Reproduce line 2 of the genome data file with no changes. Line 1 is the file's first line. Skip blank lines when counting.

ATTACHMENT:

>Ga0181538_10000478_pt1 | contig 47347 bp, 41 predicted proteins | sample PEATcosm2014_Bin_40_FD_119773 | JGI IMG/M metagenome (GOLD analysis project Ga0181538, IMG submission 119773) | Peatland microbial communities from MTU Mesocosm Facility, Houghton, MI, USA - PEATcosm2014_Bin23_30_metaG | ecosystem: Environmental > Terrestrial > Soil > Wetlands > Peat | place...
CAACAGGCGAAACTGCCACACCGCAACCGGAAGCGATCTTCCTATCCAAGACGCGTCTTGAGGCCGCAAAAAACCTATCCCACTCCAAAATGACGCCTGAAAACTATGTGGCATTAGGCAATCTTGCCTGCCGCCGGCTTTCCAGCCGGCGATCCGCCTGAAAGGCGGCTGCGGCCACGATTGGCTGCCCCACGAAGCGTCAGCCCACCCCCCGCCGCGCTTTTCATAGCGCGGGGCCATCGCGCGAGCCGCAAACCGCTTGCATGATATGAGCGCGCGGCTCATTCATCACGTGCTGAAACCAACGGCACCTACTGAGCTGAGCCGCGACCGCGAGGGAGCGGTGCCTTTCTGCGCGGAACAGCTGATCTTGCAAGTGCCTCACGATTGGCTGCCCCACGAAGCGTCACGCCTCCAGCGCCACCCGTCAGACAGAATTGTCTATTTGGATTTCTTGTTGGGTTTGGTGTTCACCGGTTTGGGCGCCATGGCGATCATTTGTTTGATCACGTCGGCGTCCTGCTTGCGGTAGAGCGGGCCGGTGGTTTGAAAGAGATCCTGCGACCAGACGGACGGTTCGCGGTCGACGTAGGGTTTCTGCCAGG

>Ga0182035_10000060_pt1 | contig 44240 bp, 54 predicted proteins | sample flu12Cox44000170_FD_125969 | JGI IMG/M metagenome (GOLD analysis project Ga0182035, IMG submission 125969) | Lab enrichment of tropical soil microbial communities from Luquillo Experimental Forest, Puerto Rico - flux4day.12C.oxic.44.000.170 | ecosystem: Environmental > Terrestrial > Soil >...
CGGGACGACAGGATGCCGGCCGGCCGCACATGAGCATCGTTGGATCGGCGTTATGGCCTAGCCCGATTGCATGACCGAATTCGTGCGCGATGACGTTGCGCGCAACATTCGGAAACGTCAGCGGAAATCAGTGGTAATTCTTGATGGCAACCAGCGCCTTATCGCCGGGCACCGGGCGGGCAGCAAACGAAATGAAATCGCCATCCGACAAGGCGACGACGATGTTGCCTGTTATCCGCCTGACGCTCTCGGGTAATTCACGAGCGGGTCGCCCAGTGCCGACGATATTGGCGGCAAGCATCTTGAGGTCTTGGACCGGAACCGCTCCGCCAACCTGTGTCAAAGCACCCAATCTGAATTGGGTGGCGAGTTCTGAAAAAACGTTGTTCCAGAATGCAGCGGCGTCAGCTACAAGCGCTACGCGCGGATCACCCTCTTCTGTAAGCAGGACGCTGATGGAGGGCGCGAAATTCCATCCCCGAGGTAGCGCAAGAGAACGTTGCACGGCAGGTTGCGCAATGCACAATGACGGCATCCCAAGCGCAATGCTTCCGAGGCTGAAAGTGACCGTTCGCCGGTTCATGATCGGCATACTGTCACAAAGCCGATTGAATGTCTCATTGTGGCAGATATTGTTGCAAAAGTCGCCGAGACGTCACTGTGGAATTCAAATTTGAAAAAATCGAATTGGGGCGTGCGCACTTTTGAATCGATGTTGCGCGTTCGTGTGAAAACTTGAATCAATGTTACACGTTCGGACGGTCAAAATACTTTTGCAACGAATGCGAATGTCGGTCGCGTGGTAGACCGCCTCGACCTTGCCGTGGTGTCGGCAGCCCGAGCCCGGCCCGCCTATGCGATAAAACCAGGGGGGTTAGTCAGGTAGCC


CAACAGGCGAAACTGCCACACCGCAACCGGAAGCGATCTTCCTATCCAAGACGCGTCTTGAGGCCGCAAAAAACCTATCCCACTCCAAAATGACGCCTGAAAACTATGTGGCATTAGGCAATCTTGCCTGCCGCCGGCTTTCCAGCCGGCGATCCGCCTGAAAGGCGGCTGCGGCCACGATTGGCTGCCCCACGAAGCGTCAGCCCACCCCCCGCCGCGCTTTTCATAGCGCGGGGCCATCGCGCGAGCCGCAAACCGCTTGCATGATATGAGCGCGCGGCTCATTCATCACGTGCTGAAACCAACGGCACCTACTGAGCTGAGCCGCGACCGCGAGGGAGCGGTGCCTTTCTGCGCGGAACAGCTGATCTTGCAAGTGCCTCACGATTGGCTGCCCCACGAAGCGTCACGCCTCCAGCGCCACCCGTCAGACAGAATTGTCTATTTGGATTTCTTGTTGGGTTTGGTGTTCACCGGTTTGGGCGCCATGGCGATCATTTGTTTGATCACGTCGGCGTCCTGCTTGCGGTAGAGCGGGCCGGTGGTTTGAAAGAGATCCTGCGACCAGACGGACGGTTCGCGGTCGACGTAGGGTTTCTGCCAGG